Located on the western shore of Lake Como, at the mouth of the Livo torrent and at the foot of Sasso Pelo, the picturesque town of Domaso has kept the characteristics of its past history intact through the years. Of Roman origin and crossed by Via Regina, the ancient road that connected Como to Rezia (now Switzerland) passing through Valchiavenna, Domaso developed into a small fishing village, with brightly coloured houses leaning against each other, porticoes and arches. An urban structure still visible today, with steep cobbled streets called “strecc” that from the lakeside porticoes go up to the top of the mountain where you can admire the devotional Renaissance frescoes and family coats of arms painted on the facades of the houses.
Over the years, the town went from being an ancient fishing village to one of the liveliest tourist places in the Alto Lario, full of campsites, residences, restaurants, clubs and modern sports facilities, which have made it internationally famous. Enjoying a particularly mild climate and constantly ventilated by the Breva wind, it is considered a paradise for sailors and surfers. Domaso is a perfect holiday destination for those who love water sports and outdoor activities. There are numerous walking paths and mountain bike trails in the surrounding woods and the long and beautiful beach offers the opportunity for stunning walks along the shore or relaxing under the sun. During the summer season, the resort comes alive with events and festivals, the perfect way to end a day spent in the water or in the mountains. Domaso is also the main wine producing area of the Alto Lario, appreciated since Roman times. The grapes are harvested in the vineyards that rise on terraces in the hamlets of Pozzolo and Gaggio.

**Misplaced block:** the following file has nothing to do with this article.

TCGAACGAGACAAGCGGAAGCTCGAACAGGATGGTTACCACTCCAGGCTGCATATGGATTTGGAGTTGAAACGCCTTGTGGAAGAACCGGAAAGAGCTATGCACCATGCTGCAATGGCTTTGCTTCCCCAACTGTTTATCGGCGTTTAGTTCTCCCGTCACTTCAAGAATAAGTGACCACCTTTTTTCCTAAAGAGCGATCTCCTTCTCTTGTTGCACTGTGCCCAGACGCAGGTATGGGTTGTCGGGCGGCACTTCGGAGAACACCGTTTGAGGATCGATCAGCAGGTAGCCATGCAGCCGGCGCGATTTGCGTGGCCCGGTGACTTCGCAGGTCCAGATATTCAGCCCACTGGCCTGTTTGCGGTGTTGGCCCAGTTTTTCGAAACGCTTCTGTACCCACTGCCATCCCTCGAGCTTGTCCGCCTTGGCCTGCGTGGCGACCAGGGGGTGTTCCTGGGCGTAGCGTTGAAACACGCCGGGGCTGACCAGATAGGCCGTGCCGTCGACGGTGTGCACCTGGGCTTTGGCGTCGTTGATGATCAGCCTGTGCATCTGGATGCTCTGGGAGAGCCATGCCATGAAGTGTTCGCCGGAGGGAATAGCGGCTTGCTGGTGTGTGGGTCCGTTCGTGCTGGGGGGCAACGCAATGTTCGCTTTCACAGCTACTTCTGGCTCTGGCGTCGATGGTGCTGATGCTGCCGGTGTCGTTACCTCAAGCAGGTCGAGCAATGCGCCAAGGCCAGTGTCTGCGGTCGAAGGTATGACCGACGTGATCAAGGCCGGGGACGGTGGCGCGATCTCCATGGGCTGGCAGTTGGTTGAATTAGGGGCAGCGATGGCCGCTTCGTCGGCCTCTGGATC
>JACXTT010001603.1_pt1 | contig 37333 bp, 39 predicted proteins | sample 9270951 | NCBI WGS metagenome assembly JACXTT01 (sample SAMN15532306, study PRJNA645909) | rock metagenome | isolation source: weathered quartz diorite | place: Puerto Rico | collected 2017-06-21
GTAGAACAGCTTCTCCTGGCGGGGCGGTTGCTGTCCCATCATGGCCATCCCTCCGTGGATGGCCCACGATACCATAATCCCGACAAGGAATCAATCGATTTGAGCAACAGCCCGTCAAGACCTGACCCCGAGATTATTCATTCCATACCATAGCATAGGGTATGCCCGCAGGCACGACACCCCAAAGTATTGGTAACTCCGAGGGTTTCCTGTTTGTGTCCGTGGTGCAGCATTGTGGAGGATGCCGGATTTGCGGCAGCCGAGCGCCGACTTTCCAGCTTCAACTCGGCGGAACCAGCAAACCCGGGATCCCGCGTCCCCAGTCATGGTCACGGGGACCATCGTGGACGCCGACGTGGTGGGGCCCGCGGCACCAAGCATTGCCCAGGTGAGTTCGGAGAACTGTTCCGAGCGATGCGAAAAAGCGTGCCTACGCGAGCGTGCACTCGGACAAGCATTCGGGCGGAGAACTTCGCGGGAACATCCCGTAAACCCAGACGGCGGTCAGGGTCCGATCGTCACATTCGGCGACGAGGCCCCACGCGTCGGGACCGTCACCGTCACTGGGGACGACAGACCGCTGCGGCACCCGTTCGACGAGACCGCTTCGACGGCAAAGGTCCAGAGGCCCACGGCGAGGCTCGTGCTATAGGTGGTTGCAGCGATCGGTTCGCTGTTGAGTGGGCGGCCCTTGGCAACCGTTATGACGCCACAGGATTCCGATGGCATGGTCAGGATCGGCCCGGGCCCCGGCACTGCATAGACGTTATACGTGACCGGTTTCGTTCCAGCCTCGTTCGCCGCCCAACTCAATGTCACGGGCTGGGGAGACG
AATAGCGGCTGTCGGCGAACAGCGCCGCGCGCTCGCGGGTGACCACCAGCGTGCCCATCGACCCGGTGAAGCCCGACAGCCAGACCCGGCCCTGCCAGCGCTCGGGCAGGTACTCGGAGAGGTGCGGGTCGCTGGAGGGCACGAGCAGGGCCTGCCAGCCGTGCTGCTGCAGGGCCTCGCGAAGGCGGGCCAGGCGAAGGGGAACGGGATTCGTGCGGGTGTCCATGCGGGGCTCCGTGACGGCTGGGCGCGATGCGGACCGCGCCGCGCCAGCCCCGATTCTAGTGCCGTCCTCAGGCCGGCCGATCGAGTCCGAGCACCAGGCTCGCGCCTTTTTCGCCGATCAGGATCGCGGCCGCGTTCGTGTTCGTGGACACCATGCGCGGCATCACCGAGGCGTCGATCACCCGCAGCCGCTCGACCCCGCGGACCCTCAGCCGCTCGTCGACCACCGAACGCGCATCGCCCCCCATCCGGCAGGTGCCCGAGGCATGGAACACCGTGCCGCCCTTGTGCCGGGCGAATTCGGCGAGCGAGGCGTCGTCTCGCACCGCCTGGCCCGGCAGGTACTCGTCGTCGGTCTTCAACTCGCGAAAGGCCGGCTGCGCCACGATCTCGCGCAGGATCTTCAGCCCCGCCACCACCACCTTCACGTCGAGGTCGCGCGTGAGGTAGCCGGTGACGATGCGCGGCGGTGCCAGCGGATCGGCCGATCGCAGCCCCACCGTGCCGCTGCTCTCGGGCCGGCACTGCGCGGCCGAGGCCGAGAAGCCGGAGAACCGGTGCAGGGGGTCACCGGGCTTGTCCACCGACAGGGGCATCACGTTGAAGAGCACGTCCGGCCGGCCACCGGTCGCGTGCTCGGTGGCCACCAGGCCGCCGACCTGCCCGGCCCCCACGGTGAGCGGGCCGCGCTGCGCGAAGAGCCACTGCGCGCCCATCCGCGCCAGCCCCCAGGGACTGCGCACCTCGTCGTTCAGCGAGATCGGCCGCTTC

From an artistic point of view, the parish church of San Bartolomeo, built in the 13th century but renovated in the late Baroque period is definitely worth visiting. It houses numerous art works, including 18th century frescoes by Ligari, a Pietà from the school of Rodari, a painting depicting the Madonna and Child by Procaccini and the chapel commissioned by Luigi Panizza, governor of Forte di Fuentes. The Church of San Giovanni Battista (St John the Baptist) was originally part of a lost convent that has now been deconsecrated, and features a 13th century bell tower and frescoes on the life of St John the Baptist.
On the lakeside there are some villas that bear witness to the historical importance of Domaso. The 17th century Villa Camilla, built by the noble Ghezzi family and now the Town Hall, has a neoclassical structure with frescoed ceilings and a beautiful park with artificial caves in tuff and many varieties of camellias, cedars and conifers. Villa Miani, erected at the beginning of the 19th century once belonged to General Miani, conqueror of Libya.